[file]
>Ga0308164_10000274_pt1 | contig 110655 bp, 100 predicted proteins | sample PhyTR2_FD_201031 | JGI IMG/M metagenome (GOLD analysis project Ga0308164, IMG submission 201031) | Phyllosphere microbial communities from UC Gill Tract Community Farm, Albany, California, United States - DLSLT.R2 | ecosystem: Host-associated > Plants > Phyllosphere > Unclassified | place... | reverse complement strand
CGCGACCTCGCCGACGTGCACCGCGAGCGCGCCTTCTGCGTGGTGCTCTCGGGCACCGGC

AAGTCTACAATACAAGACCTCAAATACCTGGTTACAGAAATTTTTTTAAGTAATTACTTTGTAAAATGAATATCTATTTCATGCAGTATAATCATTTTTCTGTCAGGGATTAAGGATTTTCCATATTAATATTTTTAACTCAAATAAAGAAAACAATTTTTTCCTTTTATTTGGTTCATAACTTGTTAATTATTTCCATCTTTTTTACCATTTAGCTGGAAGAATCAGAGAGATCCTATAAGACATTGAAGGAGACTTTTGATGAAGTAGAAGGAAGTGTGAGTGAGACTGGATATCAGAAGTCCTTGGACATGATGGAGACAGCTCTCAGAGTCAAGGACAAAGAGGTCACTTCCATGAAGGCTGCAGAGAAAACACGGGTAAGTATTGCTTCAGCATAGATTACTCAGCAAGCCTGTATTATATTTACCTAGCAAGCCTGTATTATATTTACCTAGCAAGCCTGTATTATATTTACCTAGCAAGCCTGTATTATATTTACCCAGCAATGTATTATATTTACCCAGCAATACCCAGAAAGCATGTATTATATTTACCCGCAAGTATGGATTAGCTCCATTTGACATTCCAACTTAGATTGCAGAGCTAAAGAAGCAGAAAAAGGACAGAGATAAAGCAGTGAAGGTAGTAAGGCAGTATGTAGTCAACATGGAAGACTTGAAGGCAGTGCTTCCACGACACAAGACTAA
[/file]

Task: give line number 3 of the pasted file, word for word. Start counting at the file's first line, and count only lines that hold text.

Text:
AAGTCTACAATACAAGACCTCAAATACCTGGTTACAGAAATTTTTTTAAGTAATTACTTTGTAAAATGAATATCTATTTCATGCAGTATAATCATTTTTCTGTCAGGGATTAAGGATTTTCCATATTAATATTTTTAACTCAAATAAAGAAAACAATTTTTTCCTTTTATTTGGTTCATAACTTGTTAATTATTTCCATCTTTTTTACCATTTAGCTGGAAGAATCAGAGAGATCCTATAAGACATTGAAGGAGACTTTTGATGAAGTAGAAGGAAGTGTGAGTGAGACTGGATATCAGAAGTCCTTGGACATGATGGAGACAGCTCTCAGAGTCAAGGACAAAGAGGTCACTTCCATGAAGGCTGCAGAGAAAACACGGGTAAGTATTGCTTCAGCATAGATTACTCAGCAAGCCTGTATTATATTTACCTAGCAAGCCTGTATTATATTTACCTAGCAAGCCTGTATTATATTTACCTAGCAAGCCTGTATTATATTTACCCAGCAATGTATTATATTTACCCAGCAATACCCAGAAAGCATGTATTATATTTACCCGCAAGTATGGATTAGCTCCATTTGACATTCCAACTTAGATTGCAGAGCTAAAGAAGCAGAAAAAGGACAGAGATAAAGCAGTGAAGGTAGTAAGGCAGTATGTAGTCAACATGGAAGACTTGAAGGCAGTGCTTCCACGACACAAGACTAA